Bethany: Do you have little ones itching to try a “real” roller-coaster? Take them on this one. It has plenty of small hills that give you a taste of what that stomach-dropping feeling is like and fast turns, but it’s still manageable. It’s a little old, so the ride can be jerky for older folks, and the cars were definitely designed for kids because the lap bar felt extremely snug. Overall, skip if you’re only there for the big thrills, but if you need something more family-friendly, this is a safe pick.
Claire: Nitro gets a high rating in my book. Riders only have a lap bar to cling onto which makes it intimidating in an “Oh my god am I actually going to fly out of this coaster” kind of way — but all in all contributes to a thrilling experience.
If you’re like me — meaning that you’ve put off squats all summer — then you’ll probably find yourself levitating over your seat on some of the hills. Sounds scary, and it is, but it’s also fun.
The one negative about Nitro is that it looks out over the Six Flags’ parking lot and a strange construction site. The first drop caught me off guard because I was busy searching for my car. I’d advise looking forward and holding on tight.
Claire: Bizarro is a floorless roller-coaster with plenty of twists. It was exciting, ranking in my top three, along with Nitro and Batman.
I rode with some cool strangers on this one (again) because Bethany had taken a break after throwing up after Green Lantern. They advised that I find better friends to actually ride the coasters with me. Subtweet.
Bethany: I loved Space Mountain as much as any kid who grew up going to Disney World, but Skull Mountain just wasn’t as much fun. There are plenty of tight turns and small drops that you can’t see coming, but overall, this ride was forgettable in comparison to all the steel roller-coasters. But if you’re looking for a breather in the middle of the day when it gets hot out, Skull Mountain is a great pick because it’s completely indoors.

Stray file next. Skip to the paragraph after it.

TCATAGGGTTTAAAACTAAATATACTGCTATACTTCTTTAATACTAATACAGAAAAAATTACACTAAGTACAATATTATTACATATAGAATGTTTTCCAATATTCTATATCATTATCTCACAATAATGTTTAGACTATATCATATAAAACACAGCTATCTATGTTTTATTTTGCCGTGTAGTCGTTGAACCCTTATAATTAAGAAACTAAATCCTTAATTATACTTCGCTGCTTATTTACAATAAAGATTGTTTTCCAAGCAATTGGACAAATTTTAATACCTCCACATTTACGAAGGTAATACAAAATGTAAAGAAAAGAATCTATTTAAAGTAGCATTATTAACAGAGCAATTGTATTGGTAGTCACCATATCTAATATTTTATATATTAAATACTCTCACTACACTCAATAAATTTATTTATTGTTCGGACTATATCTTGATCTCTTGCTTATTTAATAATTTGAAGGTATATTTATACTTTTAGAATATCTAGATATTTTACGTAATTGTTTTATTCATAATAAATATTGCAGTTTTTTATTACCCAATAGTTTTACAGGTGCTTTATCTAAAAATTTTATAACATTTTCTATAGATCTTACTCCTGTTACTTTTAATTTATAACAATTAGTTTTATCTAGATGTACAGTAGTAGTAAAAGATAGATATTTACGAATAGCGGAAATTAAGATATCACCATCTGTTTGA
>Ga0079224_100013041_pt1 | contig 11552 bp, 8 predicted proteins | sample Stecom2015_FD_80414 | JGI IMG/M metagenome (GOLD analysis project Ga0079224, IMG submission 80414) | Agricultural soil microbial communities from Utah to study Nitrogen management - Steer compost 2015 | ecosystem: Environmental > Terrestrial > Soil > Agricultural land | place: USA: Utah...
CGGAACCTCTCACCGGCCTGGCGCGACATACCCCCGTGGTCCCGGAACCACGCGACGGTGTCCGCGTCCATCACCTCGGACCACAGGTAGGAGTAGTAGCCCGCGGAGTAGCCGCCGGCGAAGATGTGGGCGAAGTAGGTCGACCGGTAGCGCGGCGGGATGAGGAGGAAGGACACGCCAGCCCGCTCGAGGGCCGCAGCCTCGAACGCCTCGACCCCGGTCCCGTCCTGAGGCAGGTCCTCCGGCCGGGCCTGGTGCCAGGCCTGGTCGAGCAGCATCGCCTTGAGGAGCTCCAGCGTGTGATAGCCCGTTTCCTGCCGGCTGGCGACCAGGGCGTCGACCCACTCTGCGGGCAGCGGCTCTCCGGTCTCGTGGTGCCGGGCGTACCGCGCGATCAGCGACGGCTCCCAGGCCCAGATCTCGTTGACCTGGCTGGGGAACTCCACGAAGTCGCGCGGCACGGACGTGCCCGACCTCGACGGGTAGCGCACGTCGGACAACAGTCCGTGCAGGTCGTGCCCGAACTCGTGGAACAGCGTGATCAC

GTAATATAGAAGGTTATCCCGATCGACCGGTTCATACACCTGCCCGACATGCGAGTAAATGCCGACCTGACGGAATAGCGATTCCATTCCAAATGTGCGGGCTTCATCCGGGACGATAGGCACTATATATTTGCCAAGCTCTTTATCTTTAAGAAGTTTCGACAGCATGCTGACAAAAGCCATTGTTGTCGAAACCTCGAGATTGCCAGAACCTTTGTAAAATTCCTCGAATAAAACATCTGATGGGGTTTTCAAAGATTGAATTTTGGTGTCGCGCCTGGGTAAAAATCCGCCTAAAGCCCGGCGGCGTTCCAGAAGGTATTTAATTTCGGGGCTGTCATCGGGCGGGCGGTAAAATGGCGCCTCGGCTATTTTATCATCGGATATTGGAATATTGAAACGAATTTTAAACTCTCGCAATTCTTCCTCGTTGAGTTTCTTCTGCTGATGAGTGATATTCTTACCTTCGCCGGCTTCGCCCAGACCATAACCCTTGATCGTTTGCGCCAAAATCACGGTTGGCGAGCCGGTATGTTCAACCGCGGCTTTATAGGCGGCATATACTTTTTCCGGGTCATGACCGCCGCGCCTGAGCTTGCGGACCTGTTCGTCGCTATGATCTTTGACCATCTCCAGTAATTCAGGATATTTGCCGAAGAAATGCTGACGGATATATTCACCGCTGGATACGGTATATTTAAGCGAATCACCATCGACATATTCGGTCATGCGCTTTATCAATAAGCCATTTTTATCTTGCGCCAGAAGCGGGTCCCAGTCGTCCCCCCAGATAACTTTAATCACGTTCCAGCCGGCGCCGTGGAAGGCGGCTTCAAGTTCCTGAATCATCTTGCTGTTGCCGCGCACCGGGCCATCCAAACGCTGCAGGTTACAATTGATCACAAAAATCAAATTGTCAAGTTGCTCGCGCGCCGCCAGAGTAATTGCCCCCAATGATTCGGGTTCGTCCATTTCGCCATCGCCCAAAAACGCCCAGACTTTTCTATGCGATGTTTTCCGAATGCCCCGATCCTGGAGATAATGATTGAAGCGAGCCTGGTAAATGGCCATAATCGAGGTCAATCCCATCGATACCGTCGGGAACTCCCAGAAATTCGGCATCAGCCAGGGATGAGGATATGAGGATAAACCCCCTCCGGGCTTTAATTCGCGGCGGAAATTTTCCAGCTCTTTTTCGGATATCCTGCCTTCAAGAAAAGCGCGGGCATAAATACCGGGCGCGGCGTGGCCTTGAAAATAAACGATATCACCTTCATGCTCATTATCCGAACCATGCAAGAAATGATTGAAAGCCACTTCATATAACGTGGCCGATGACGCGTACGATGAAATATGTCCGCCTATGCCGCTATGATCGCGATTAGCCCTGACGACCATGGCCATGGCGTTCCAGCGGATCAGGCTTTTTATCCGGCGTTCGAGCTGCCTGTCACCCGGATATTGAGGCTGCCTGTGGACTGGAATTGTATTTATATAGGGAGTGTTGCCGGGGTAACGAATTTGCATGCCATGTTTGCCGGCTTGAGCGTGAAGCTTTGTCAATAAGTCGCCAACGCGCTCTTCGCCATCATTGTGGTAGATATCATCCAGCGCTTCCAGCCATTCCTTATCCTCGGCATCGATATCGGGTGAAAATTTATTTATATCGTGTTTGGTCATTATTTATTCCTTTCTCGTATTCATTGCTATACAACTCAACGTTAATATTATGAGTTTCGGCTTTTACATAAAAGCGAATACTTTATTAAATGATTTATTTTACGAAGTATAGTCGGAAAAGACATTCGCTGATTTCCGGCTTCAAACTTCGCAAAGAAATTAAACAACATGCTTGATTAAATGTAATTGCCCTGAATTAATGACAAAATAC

The Dark Knight
Claire: If you’ve ever been on the classic “mousetrap” ride — a small roller-coaster on which riders whip around a squiggly track in four-person-sized carts — featured at parks such as Hersheypark, Dorney, and Jersey Shore boardwalks, this is pretty similar. The only difference is that the Dark Knight is in a dimly lit enclosure rather than outdoors, making the iconic jolts and turns all the more, well, jolty. I would definitely not recommend this to anyone who is prone to whiplash or has a fear of the dark. The ride itself wasn’t terrifying, however, because there were no upside-down loops or extreme vertical drops.
(0 out of 5 😣)
Claire: This one was so funny I forgot to laugh. And, I can honestly say I wouldn’t do it again. “Why so serious?” — well, here’s why: This ride is the worst. Not only does it start out with a slow, 90-degree pulse to the peak, it also has the audacity to launch you down steep drops while your body somersaults around an axle of the roller-coaster car.
Side note: this coaster runs on two tracks — the green track and the purple track. The operator recommended I go on the green because it “usually has more spins,” and, unable to swallow my pride, I obliged. Turns out, the extra spins were the last thing I was looking for. I was so disoriented after riding the Joker that I almost went into shock in fear that it would start up again. But, hey, don’t let me deter you from trying it out yourself.
Cyborg Cyber Spin
Claire: OK, Six Flags, I’ll be honest, the most noise your big reveal got out of me was a slight giggle — when I realized my shoelace was untied. Cyborg, Six Flag’s newest thrill ride, isn’t your traditional “loop-de-loop” coaster. Rather than running along a track, Cyborg levitates above a platform and then spins and twirls through the air. Without a track, the drops and flips are unexpected — a slight thrill factor. Granted, I had already ridden multiple other coasters, and it was opening day, so the park may not have wanted guests puking off the bat — possibly a wise idea.
We’ll have to check back later in the season to see if things speed up.